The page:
Hello everybody, What is the current thinking in regards to recapping boards with orginal caps that work? I^m thinking particularly of the SE, SE/30 and Colour Classic. For the latter two, something is not working, the SE works. My initial thinking was that these machines are over 20 years old and will need new capacitors anyway. Some posters have commented, especially for the SE, that if it is not broken, do not fix it. Is preventative action wise? unnecessary? My second question concerns what should be recapped? I was initially thinking of just getting the mainboard recapped. Again, from reading through posts as well as in general online, it seems that one should get both the PSU and the analog board done as well. Is this also wise and or unnecessary? Getting the machines recapped is pricey (I really do not like soldering), but if I can get give these machines another 25-plus years of service, it will be worthwhile, well, until the CRT finally packs it in and I have to replace it with some wonder-LCD replacement. I am interested to hear your opinions, aa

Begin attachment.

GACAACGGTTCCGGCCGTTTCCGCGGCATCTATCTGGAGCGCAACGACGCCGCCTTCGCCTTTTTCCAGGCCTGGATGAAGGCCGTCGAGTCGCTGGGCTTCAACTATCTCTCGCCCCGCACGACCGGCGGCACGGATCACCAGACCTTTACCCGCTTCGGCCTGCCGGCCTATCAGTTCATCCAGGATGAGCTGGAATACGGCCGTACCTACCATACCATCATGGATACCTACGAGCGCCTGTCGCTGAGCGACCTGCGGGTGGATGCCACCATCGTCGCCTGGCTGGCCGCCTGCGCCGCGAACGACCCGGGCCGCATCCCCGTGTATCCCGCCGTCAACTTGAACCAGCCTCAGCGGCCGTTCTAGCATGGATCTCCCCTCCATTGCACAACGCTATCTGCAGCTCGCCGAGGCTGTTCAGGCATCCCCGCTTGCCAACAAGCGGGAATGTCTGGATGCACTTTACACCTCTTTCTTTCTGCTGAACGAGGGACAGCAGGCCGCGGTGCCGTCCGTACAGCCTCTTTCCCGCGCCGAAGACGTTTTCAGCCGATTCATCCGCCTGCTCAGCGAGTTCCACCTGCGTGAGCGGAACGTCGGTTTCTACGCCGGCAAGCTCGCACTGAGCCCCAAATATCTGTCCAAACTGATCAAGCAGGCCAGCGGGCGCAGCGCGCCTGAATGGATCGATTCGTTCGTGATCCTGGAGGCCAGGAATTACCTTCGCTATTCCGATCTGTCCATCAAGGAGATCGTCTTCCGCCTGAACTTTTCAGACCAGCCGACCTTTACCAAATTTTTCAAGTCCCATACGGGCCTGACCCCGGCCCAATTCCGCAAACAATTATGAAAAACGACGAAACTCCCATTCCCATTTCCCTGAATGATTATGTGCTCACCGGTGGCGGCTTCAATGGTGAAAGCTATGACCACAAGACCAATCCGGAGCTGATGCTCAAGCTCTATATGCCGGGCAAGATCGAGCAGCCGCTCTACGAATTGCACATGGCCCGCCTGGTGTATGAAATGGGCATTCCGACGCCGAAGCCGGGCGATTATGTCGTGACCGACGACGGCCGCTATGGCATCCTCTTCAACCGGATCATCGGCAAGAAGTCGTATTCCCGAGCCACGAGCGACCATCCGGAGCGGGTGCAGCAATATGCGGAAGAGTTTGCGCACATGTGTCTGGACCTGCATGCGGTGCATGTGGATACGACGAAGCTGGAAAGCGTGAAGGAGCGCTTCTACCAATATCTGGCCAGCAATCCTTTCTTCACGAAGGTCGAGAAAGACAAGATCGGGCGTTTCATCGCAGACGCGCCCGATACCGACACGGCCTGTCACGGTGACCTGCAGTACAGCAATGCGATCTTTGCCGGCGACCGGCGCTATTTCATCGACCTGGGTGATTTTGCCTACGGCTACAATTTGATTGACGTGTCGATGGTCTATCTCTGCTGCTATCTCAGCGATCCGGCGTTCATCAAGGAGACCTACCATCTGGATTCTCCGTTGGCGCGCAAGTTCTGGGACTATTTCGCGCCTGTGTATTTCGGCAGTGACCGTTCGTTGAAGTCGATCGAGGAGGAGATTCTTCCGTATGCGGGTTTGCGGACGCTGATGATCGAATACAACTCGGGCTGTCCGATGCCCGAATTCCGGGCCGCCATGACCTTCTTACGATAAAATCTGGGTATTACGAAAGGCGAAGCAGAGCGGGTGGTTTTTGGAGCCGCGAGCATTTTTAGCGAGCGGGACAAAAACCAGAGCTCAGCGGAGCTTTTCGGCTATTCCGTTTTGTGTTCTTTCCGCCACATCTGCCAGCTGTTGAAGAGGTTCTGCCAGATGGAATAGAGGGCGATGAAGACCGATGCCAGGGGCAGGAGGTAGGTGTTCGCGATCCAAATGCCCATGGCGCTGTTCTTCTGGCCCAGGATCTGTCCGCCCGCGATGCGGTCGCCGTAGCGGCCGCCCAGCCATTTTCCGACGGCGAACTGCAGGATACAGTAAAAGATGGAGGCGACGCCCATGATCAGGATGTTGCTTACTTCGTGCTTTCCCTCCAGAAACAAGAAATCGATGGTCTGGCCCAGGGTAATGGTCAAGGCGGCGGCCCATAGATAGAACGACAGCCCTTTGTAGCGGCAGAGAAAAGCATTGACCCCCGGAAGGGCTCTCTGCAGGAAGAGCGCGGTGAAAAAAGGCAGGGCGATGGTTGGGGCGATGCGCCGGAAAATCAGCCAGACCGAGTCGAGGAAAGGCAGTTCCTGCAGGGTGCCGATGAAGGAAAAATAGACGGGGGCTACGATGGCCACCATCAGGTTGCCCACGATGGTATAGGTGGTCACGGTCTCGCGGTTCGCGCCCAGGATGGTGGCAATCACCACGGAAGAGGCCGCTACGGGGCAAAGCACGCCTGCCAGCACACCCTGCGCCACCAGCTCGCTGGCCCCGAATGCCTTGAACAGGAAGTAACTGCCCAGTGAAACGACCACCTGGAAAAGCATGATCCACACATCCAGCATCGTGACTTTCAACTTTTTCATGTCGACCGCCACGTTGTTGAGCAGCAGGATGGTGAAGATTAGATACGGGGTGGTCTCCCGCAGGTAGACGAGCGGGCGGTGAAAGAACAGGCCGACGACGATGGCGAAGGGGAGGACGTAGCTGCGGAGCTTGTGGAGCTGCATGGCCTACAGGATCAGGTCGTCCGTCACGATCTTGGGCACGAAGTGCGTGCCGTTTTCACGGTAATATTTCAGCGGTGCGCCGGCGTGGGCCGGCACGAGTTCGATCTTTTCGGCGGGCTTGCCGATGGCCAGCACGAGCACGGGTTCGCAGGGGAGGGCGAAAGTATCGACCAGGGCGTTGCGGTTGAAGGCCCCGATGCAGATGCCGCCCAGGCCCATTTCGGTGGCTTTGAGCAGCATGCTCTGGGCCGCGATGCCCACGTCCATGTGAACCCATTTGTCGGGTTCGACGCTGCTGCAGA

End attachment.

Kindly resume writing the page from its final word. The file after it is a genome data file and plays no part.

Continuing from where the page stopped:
19. From the album: Macintosh Classic Analog Board Replacement Components

    DP5 - rectifier - original: BYT03 300 C039 - replaced with: BY399 800V 3A
  20. From the album: Macintosh Classic Analog Board Replacement Components

    DP5 - rectifier - original: BYT03 300 C039 - replaced with: BY399 800V 3A
  21. From the album: Macintosh Classic Analog Board Replacement Components

    RP40 - resistor - original: Red Red Brown Gold (220 Ohms 5%) - replaced with: Red Red Black Black Brown (220 Ohms 1%)
  22. From the album: Macintosh Classic Analog Board Replacement Components

    QP2 - transistor - original: CET 48C0 CEF02N6 - replaced with: IRFBC40
  23. From the album: Macintosh Classic Analog Board Replacement Components

    CP23 - blue ceramic capacitor - original: HR R 271J 2KV - replaced with: B 271K 3KV (270pF 3000V)